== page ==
### 4.1. Sparse partial-update proportionate multi-delay filter

The multi-delay frequency domain adaptation algorithm generates its individual step-size control factors that are mutually orthogonal. This advantage put the Multi-Delay block Frequency domain (MDF) algorithm closer to the analytical RLS algorithm. It differs from the algorithms processing in the time domain with better convergence properties and lower computational complexity. The MDF algorithm decreases the processing delay associated with frequency domain adaptive filters. The delay value is directly proportional to the number of the filter coefficients. The multi-delay approach solves this problem by partitioning the time-domain filter of length *L* into *K* sub-filters each of length *N* with *L*=*KN*. Consequently, the delay value is reduced by a factor of *L*/*N* compared to the full length approach. The diagram of the MDF algorithm is shown in Fig. 12. This algorithm uses the FFT of size *N*_{FFT}. It equals to the smallest power of two integers larger than or equal to 2*L*/*K*=2*KN*/*K*=2*N*. The MDF algorithm works as follows. Let us first define *m*, as the frame index. The speech signals are operated on the frame-by-frame basis.

The first step of the MDF algorithm is to convert the most recent overlapped input samples to the frequency domain as follows

The input vectors incoming to each of the sub-filter blocks can be obtained via the frame index shifting without invoking any computation as follows:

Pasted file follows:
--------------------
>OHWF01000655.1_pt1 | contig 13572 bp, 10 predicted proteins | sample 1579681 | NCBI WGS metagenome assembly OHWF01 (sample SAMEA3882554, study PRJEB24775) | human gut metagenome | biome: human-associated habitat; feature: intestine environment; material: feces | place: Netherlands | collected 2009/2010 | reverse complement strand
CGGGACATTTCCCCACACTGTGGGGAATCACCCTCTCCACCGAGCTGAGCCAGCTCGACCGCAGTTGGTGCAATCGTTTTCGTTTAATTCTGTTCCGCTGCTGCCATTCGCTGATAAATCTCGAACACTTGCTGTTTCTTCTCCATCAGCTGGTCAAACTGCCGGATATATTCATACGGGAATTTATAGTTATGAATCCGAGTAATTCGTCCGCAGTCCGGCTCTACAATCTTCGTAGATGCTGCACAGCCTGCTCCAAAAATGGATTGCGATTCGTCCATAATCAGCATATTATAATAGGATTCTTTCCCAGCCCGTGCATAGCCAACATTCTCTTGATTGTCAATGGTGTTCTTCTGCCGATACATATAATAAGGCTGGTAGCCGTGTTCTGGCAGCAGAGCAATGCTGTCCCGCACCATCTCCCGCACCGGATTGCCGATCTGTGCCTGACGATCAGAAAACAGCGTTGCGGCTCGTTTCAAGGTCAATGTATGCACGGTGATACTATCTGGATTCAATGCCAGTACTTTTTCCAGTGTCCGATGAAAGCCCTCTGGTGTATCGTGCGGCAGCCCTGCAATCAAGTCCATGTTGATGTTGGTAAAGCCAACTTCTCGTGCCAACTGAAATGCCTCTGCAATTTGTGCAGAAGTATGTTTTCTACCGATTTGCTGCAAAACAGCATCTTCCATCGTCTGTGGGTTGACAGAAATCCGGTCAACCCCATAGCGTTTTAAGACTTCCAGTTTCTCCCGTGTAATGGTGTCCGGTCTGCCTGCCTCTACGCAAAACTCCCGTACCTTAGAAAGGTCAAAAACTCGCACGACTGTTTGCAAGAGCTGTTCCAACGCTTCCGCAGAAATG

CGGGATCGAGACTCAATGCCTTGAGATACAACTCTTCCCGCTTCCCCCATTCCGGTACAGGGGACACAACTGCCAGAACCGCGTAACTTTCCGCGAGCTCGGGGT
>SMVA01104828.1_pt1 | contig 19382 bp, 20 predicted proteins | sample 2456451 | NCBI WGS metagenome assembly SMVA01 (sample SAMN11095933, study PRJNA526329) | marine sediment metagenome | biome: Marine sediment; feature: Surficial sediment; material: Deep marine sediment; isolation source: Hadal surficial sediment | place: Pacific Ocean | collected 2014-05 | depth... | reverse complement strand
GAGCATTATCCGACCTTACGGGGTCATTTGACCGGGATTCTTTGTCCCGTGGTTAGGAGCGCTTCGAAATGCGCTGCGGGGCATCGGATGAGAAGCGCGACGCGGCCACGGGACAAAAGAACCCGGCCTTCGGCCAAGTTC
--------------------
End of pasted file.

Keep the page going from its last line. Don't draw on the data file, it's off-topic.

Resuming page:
The described approach suggests that only one FFT is needed per frame iteration in order to transform the input vector into the frequency domain. It implies a significant computation saving. The output and the error frequency-domain vectors can be expressed and calculated as

where **W**_{f}*(k,m)* is the *k*^{th} coefficient vector and * d(m)* is the desired vector. The coefficient update equations to minimize the Mean Square Error (MSE) are the following

where *k*=1,2,…, *K* and μ_{k} is the block step-size control parameter, 0<<*λ*<1 is the forgetting factor. Further, we examine how the partial update technique may be incorporated into the MDF algorithm. For frequency-domain selection, the known approach is to select frequency bins corresponding to the largest magnitude Fourier transform of the tap-input over all the sub-filter blocks *k*=1,2,…, *K* (Khong et al,2008). However, the selection is better to perform on the coefficient-block basis (Deng & Dyba, 2008). It is faster and takes less computation power. Therefore, first we need to calculate metrics for each of the sub-filter in order to perform selection procedure. The number of metrics equals the number of sub-filter blocks *K*. One particular frequency-domain metric, **Q**_{k}, may, for example, represent the sum of the frequency bins in the corresponding sub-filter block

There is a little bit different selection approach, which shows better convergence performance compared to the last one. Define the 2*L* x 1 vector *χ(m)*, which consists of the concatenated Fourier transform of the input signal across all sub-filters, as

Each element in the 2*L* x 2*L* diagonal selection matrix *P(m)*

The tap-selection routine is done by multiplying this matrix with the corresponding input in every *k*^{th} sub-filter, as it is shown below

Otherwise, if it is supposed that the algorithm models a sparse network impulse response, the sparse partial updating scheme should be involved. The control metrics are calculated as follows (*k*=1,2,…, *K*)

Here, we suggest using a new type of metric, in order to choose sub-filter blocks for updating. Note, that it should be calculated in the time-domain as follows